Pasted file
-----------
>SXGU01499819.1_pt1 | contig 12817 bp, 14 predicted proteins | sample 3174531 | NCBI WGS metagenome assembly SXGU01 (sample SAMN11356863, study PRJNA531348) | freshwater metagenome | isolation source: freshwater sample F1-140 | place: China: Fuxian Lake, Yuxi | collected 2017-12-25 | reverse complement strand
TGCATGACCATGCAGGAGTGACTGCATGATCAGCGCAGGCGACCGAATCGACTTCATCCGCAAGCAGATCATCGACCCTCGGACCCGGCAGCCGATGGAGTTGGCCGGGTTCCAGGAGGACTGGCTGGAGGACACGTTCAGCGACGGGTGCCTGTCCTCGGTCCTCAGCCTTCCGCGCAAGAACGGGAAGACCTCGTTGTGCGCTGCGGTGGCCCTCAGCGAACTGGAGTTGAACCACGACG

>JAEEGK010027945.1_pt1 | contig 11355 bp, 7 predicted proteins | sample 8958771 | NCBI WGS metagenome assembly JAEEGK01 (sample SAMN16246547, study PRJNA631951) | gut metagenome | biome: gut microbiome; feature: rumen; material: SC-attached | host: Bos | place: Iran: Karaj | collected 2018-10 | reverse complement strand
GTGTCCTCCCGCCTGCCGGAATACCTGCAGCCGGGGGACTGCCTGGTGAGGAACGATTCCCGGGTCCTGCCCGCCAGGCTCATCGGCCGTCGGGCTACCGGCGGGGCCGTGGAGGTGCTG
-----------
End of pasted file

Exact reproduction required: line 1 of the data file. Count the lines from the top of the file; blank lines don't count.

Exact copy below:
>SXGU01499819.1_pt1 | contig 12817 bp, 14 predicted proteins | sample 3174531 | NCBI WGS metagenome assembly SXGU01 (sample SAMN11356863, study PRJNA531348) | freshwater metagenome | isolation source: freshwater sample F1-140 | place: China: Fuxian Lake, Yuxi | collected 2017-12-25 | reverse complement strand